I like the idea of The Movie Monster Game in concept more than in execution. I think the basic construction is neat, a kind of top-down version of Rampage (without, of course, the license) with far more of the city to explore than that other game’s single screen per city. It works in basic design and allows for a variety of mission types for the game. Knowing that in some modes you have to destroy something while in others you eat, or run, is a nice twist and, in theory, adds some depth to the overall experience. Anything to encourage you to play more and do different things is a good way to add length to the game.

The issue is execution. For all the good new ideas The Movie Monster Game adds in, the experience of playing the game is incredibly tedious. The big issue is that the monsters are incredibly slow. Hell, everything in the game is incredibly slow. You go along, slowly trudging across one street after another, barely faster than the humans or tiny cars around you. Some modes take minutes to get through, even when all you’re doing is eating vehicles over and over again. It’s a lot of monotony that could have (and should have) been sped up just to make the experience more fun to play.

Also, could we have gotten a little more variety, and color, in the various cities? I get they wanted the landmarks to stand out and I do applaud that. At the same time, though, they really needed to put more style in the game so that things felt more interesting. You’re trudging through one city after another, doing the same old song and dance (no matter what your mission is) and with everything feeling so same-y, so boring over and over again, you get tired of even looking at it. The game modes are fun ideas but actually being in the game itself isn’t.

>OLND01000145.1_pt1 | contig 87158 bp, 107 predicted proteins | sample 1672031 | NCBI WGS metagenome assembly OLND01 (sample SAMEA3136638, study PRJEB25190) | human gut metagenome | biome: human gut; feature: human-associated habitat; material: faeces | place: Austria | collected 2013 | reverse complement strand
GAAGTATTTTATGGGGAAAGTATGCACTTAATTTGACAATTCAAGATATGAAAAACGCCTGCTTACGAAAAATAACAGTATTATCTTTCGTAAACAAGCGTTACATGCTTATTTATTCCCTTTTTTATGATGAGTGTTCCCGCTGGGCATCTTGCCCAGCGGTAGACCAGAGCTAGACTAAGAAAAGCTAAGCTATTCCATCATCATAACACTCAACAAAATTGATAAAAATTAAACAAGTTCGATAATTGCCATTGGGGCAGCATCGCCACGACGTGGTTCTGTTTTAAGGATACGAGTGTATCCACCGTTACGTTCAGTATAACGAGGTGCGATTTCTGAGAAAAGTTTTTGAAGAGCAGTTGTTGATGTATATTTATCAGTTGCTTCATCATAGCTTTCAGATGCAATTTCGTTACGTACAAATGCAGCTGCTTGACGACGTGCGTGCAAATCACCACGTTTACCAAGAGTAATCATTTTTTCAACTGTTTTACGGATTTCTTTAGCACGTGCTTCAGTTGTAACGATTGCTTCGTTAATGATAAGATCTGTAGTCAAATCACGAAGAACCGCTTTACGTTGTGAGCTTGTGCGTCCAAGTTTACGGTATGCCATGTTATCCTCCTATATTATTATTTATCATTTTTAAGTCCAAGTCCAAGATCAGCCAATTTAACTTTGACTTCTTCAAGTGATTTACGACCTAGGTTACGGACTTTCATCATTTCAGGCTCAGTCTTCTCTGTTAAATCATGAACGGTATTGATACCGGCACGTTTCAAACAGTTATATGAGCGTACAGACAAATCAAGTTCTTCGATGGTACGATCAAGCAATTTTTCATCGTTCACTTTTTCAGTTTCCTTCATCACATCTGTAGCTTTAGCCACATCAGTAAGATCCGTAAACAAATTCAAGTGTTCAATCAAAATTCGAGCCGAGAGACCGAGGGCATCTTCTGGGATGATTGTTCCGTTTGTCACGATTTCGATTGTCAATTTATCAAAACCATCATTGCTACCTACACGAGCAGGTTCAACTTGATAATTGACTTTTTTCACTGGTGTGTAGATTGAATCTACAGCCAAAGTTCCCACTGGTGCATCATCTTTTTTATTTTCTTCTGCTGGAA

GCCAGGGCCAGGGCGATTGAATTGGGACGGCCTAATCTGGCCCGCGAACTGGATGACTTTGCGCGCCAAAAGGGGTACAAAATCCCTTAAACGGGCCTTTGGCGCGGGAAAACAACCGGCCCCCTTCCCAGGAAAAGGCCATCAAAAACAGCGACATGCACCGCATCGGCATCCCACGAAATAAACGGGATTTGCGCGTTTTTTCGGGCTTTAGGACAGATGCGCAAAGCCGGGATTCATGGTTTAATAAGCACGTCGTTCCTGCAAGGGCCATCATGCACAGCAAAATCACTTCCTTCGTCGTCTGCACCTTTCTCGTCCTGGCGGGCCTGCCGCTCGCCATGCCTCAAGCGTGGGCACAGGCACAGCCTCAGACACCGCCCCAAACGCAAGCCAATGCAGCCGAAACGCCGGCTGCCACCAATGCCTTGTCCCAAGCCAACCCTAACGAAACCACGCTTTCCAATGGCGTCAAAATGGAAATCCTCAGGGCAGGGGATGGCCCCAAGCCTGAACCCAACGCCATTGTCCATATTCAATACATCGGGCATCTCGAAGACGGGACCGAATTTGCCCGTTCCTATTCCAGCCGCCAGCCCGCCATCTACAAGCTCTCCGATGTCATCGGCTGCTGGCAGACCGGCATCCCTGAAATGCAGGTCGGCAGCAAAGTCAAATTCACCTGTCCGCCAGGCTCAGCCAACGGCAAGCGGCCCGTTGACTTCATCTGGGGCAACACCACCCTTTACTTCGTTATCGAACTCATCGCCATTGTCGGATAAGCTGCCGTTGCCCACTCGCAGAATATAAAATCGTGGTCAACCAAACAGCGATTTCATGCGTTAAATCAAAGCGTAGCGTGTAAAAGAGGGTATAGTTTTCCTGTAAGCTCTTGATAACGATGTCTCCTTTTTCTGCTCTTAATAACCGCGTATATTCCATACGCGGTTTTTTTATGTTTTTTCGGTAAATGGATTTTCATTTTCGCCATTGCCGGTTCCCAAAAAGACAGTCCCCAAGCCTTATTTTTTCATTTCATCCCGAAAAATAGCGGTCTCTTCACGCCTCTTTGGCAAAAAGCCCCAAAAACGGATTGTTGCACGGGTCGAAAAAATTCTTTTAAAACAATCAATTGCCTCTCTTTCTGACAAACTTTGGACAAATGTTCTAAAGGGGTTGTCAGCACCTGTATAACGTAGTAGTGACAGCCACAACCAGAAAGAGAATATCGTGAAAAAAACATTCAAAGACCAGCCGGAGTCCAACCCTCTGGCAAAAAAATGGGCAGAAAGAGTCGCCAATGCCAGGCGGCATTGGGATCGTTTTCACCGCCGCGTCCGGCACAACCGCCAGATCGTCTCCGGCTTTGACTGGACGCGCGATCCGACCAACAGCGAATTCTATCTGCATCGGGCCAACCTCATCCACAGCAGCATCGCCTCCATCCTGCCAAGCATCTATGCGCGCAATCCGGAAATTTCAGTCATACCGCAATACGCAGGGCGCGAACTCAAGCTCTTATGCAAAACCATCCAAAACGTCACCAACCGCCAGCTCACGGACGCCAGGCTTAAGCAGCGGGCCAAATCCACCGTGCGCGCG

I also would have liked to see more variety from the monsters. Yes, their designs are all different, but functionally they’re all the same. There’s nothing different in the underlying construction of Godzilla from the Glug or Mr. Meringue; each has a different coat of paint on top of the same, slow moving creature. They all have some kind of basic attack, an air attack, and they can bash into buildings. They aren’t at all different in any meaningful way, though, so you have six monsters that all act and do the same things, over and over. Had the monsters felt a tad more varied in their abilities that could have added needed spice to the game.

Sure, you could argue that Rampage had the same issue – each screen was the same, with the only difference being how the buildings were arranged, and all the monsters acted the same – but that game was fast-paced enough that you didn’t notice or care as much. Eventually you would get bored in that game, too, but not before you’d caused a bunch of carnage and felt like you got your money’s worth. The Movie Monster Game is the deeper of the two, with more to explore and more to do, but it somehow feels shallower and worse, a pale copy despite aspiring for more.

But then, this game did come from Epix, who made a bunch of crap shovelware games over the years (need we look any further than the absolutely awful California Games?), so this does seem par for the course. Like all their games The Movie Monster Game has a lot to do but you aren’t going to want to do any of it. It’s slow, it’s tedious, and it lumbers around for a while until everyone is ready for it to go away. Maybe that’s a perfect representation of a kaiju, but it doesn’t make for a great game at all, despite its good intentions.